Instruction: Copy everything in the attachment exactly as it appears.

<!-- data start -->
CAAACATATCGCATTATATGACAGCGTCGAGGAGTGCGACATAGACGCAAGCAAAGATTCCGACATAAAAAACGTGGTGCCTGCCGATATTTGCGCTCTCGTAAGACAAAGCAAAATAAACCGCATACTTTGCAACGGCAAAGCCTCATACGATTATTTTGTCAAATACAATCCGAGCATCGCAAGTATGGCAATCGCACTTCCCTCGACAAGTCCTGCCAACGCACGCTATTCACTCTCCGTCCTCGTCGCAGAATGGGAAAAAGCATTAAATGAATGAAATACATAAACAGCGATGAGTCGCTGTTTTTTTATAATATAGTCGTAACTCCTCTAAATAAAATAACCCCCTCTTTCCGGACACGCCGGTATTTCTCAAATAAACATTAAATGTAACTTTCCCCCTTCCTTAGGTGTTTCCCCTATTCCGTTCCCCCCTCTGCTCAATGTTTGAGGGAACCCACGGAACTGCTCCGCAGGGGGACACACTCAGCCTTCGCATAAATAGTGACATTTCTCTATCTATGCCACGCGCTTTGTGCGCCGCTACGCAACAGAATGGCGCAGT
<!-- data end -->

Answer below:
CAAACATATCGCATTATATGACAGCGTCGAGGAGTGCGACATAGACGCAAGCAAAGATTCCGACATAAAAAACGTGGTGCCTGCCGATATTTGCGCTCTCGTAAGACAAAGCAAAATAAACCGCATACTTTGCAACGGCAAAGCCTCATACGATTATTTTGTCAAATACAATCCGAGCATCGCAAGTATGGCAATCGCACTTCCCTCGACAAGTCCTGCCAACGCACGCTATTCACTCTCCGTCCTCGTCGCAGAATGGGAAAAAGCATTAAATGAATGAAATACATAAACAGCGATGAGTCGCTGTTTTTTTATAATATAGTCGTAACTCCTCTAAATAAAATAACCCCCTCTTTCCGGACACGCCGGTATTTCTCAAATAAACATTAAATGTAACTTTCCCCCTTCCTTAGGTGTTTCCCCTATTCCGTTCCCCCCTCTGCTCAATGTTTGAGGGAACCCACGGAACTGCTCCGCAGGGGGACACACTCAGCCTTCGCATAAATAGTGACATTTCTCTATCTATGCCACGCGCTTTGTGCGCCGCTACGCAACAGAATGGCGCAGT